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Design Patterns & Practices

Command Pattern - Undo Example

By Jean Paul on Oct 18 2010
Here I am trying to show the usage of Command Design Pattern, one among 23 design patterns.
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Friends, here I am trying to show the usage of Command Design Pattern, one among 23 design patterns.

Personally I like this pattern very much, it is making use of good object oriented constructs and simplifies the logic of enabling Undo. 


You are working on a painting application.  For each brush stroke you need to provide the Undo feature.

The brushes presently available are square and rectangle. In future more and more brushes will be available.  Our challenge is to provide the user with Undo feature. Clearly, on clicking the undo button, the last stroke should be cleared from the canvas.

Command Pattern applied to the scenario

The definition of Command Pattern says "Encapsulate a request as an object, thereby letting you parameterize clients with different requests, queue or log requests, and support undoable operations"

Command Pattern Explained

The pattern says that all the operations should be converted into objects, so that we log the objects.  In future we can call Do() or Undo() operations on the object.   The object should be smart enough to store the request parameters inside it to support the Do and Undo operations.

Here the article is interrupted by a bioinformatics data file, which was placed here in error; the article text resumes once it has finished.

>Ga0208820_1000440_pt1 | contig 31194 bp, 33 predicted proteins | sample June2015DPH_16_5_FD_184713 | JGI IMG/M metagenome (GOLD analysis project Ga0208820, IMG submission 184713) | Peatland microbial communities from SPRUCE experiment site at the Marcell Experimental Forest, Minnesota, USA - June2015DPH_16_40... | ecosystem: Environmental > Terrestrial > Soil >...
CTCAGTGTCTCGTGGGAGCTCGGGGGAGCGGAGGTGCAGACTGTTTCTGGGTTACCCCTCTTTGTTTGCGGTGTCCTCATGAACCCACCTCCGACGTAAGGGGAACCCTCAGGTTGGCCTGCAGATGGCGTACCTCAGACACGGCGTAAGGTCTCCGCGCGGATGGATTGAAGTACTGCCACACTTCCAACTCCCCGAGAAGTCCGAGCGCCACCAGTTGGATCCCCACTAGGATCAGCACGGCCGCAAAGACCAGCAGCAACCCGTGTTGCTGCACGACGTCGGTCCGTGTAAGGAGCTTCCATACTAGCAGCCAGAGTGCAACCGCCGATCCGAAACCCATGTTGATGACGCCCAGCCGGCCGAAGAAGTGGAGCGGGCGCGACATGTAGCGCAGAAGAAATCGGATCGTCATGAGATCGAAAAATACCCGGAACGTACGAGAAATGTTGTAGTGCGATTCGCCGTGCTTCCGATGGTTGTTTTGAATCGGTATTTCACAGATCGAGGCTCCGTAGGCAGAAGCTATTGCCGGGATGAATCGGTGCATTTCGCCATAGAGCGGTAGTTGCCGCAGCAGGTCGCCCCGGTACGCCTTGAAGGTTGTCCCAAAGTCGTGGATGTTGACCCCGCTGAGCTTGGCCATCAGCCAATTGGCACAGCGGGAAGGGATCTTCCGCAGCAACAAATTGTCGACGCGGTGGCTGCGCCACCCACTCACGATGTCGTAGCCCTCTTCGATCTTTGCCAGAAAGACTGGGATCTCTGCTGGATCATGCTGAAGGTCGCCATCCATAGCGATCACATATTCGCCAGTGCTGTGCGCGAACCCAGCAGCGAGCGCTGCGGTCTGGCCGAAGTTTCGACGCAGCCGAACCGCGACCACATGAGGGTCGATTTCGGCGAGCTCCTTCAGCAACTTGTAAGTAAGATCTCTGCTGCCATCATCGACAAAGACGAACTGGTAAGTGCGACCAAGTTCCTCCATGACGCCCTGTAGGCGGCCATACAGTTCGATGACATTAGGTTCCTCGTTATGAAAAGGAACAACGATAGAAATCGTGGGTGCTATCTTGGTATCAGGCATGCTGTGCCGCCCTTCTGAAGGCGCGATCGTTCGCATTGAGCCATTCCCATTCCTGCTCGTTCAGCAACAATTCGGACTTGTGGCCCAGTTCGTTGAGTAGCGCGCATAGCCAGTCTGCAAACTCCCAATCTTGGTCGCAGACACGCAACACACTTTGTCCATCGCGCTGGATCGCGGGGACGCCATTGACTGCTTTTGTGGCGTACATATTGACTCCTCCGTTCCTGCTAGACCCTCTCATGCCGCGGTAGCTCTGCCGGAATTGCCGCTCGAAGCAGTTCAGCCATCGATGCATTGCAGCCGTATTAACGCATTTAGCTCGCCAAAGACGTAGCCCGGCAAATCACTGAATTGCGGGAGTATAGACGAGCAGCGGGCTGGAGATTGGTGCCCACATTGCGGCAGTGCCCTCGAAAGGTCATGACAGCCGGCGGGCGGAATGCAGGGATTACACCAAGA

Command Pattern for our Scenario

Applied to our scenario, we have got two brushes:
  • Square Brush
  • Rectangle Brush
The other parameters would be Canvas which is the PictureBox control on which we draw and the X, Y location on mouse pointer on the canvas.   Formulating this we can create 2 classes:

SquareCommand class for square drawing operation and Rectangle class for rectangle drawing operation.

The Do() operation would be drawing a square for the square class and drawing a rectangle for the rectangle class.

We can formulate an interface called ICommand having the Do() and Undo() methods.

public interface ICommand
    void Do();
    void Undo();

The classes would be SquareCommand and RectangleCommand which implement s the above interface.

Architecture - Class Diagram


When the application is executed, the user will be having a blank white screen, with a set of colors to choose from.  The default brush selected will be Square and on clicking the canvas a new square will be drawn on the canvas.  The default color selected is Blue and is stored in the variable _activeColor.